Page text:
Congress Votes in Favor for Section 8 Housing and Credit Security Freeze Regulations

On Tuesday the House passed a huge Senate Bill, S. 2155 (commonly referred to as the “Dodd-Frank Reform Bill”). This bill not only impacts regulations for banks, but includes changes for public housing and the big three credit bureaus. Before S. 2155 lands on the President’s desk, take some time to look over some of the following proposed changes.

UPDATED 11:11am: President Trump has signed S. 2155 into law

Public Housing and Section 8 Voucher Changes (sec. 209)

If signed by President Trump, the Secretary of Housing and Urban Development (HUD) will carry out inspections of the physical condition of small public housing projects every 3 years. This inspection includes assessments like a lead safety inspection and an inspection of the agency’s housing voucher program. If an agency fails to maintain the units to satisfactory physical condition or is misapplying their section 8 vouchers, they can be designated as a “troubled small public housing agency”. The agency will then have 60 days (after the date the housing agency is declared “troubled”) to enter into a corrective agreement. This corrective agreement will have a term of 1 year, with the possibility of renewal. If the public housing agency does not comply with the agreement, the Secretary may: contract another agency or private entity to manage the public housing, assume possession of managing the housing, and withhold funds.

Under this bill, small public housing agencies’ development or modernization projects will be exempt from environmental review requirements that cost over $100,000. Small agencies may also elect to be paid for their utility and waste management costs for a period. Additionally, 180 days after this Act is enacted, HUD will develop an electronic system for public housing reporting.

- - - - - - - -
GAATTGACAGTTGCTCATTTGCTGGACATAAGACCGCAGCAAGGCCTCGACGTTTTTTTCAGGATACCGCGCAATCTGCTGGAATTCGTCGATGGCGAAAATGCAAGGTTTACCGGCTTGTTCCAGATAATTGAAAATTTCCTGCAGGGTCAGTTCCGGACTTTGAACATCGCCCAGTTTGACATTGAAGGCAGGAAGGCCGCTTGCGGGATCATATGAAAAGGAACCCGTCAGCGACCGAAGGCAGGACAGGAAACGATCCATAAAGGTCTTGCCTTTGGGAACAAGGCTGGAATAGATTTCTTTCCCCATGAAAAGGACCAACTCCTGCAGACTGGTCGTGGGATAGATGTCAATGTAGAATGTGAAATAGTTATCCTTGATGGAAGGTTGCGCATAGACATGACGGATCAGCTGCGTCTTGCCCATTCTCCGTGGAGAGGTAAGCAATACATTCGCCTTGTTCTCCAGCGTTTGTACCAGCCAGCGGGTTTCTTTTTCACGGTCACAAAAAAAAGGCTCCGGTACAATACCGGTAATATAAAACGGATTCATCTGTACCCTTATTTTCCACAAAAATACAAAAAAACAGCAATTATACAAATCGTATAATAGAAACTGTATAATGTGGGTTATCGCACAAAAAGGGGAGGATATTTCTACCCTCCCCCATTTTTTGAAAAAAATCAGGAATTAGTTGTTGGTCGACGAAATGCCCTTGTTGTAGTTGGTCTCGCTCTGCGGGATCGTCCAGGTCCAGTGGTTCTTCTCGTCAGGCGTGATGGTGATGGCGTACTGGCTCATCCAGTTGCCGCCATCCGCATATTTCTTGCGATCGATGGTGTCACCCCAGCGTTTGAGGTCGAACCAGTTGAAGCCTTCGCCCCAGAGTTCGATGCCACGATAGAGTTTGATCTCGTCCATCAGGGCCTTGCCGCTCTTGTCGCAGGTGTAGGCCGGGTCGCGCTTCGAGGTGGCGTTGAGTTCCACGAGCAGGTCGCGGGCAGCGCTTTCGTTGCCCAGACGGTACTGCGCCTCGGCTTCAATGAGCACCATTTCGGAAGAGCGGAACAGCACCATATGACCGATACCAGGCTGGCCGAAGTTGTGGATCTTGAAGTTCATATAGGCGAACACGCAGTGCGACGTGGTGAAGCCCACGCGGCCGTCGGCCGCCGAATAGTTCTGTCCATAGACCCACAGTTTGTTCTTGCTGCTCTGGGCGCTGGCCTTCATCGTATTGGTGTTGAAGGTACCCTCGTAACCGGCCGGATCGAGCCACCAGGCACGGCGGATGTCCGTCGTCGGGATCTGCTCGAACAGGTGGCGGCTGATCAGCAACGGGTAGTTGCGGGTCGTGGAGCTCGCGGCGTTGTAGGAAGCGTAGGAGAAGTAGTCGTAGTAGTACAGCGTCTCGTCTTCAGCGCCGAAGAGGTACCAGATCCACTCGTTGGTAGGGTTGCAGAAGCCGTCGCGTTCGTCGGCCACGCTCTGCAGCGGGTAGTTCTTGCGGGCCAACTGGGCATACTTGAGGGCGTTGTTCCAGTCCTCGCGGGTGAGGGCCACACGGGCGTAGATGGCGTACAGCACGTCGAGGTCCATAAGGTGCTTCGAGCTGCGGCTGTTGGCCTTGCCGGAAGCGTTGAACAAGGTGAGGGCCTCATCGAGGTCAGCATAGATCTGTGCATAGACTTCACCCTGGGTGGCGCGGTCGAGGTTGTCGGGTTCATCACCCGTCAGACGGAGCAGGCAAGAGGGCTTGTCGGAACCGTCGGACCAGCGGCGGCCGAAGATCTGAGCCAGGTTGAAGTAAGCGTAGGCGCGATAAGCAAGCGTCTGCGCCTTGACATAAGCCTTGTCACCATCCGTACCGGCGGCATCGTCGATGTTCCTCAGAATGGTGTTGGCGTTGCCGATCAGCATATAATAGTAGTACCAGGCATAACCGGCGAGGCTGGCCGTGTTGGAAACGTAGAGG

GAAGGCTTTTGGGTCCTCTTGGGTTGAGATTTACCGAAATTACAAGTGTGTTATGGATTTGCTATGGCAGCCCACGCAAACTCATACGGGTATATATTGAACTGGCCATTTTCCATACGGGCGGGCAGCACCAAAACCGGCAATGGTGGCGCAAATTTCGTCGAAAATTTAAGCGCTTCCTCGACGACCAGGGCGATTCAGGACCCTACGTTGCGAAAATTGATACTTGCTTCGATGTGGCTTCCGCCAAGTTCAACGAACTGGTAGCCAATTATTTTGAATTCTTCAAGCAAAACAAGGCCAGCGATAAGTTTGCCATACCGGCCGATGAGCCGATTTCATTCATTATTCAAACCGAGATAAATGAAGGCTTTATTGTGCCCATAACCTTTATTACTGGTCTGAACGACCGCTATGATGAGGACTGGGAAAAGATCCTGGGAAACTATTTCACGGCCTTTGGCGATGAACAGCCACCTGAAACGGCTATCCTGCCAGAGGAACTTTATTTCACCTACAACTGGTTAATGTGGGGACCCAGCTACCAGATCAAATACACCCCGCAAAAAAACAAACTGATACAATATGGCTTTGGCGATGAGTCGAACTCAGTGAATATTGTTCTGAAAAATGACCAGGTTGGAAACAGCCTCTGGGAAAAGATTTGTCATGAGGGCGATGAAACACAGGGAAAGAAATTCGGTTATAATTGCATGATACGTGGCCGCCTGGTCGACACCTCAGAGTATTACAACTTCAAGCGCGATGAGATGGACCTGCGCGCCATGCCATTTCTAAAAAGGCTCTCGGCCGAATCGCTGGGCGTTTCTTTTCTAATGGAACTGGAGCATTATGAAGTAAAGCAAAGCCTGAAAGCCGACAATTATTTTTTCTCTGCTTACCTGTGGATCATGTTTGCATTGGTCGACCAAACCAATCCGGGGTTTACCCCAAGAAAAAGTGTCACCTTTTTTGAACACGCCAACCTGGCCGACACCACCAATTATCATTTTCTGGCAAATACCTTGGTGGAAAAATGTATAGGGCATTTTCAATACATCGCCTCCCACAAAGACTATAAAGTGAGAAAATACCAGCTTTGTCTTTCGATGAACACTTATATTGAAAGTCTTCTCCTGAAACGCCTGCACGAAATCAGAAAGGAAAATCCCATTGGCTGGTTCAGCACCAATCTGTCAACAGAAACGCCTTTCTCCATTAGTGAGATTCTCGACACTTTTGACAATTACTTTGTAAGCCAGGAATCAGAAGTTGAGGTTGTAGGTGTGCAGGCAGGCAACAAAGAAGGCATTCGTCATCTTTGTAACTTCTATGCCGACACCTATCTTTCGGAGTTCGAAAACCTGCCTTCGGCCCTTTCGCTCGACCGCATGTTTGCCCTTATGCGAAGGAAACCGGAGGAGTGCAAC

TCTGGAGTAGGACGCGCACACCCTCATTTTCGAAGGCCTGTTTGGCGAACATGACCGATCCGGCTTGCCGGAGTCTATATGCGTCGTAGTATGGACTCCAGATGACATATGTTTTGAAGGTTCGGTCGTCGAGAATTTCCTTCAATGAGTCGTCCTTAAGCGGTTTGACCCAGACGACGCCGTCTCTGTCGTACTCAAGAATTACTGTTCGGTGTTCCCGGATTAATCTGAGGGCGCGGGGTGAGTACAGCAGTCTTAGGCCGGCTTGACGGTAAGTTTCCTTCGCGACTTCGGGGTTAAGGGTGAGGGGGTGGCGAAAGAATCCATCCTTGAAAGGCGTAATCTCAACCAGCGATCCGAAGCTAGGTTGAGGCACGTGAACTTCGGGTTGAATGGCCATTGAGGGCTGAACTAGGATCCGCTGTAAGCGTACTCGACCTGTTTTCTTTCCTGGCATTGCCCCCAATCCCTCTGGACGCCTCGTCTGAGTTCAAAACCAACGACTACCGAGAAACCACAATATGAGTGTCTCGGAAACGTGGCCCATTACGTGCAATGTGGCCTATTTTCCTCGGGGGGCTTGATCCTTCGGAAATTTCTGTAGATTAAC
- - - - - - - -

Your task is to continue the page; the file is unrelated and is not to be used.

Credit Security Freezes are Free (sec. 301)

This bill allows consumers to place a security freeze on their credit for free. Credit bureaus (Experian, Equifax, and/or TransUnion) will be required to do this no later than 1 business day for requests made via phone or electronically and 3 business days for request made via mail. Once a security freeze has been put in place, the credit bureau will send out a confirmation notice to the consumer informing them of the process to remove the freeze and their rights within 5 business days. If the consumer wishes to remove the freeze, this will also be done free of charge within 1 hour after receiving the request via phone or electronically or 3 business days via mail.

This section of the bill seems to be in response to the 2017 Equifax data breach. To learn more about the pros and cons of security freezes and credit monitoring, click here.

 

Only time will tell if this giant Senate bill will impact the rental housing industry in any significant way. While the three main credit bureaus might need to make some changes to their internal processes, this should not affect the data quality and accuracy of your applicant’s credit reports. While this bill covers a wide range of topics and industries, the major changes seem to lie with the Dodd-Frank Act of 2010 (read more on that here).

Click Here to Read the Latest Draft of S. 2155

 

Check These Other Great Articles Out!

Why your Identity is Still at Risk to the Equifax Data Breach

Should You Rent to Section 8 Housing?

Avoiding Discriminatory Practices in Your Tenant Screening

 

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Becky Bower is the Content Strategist here at the CIC Blog. She holds a degree in English, with a focus in creative writing, from CSU Channel Islands. Her biggest weakness is cake and favorite superhero is Batman.

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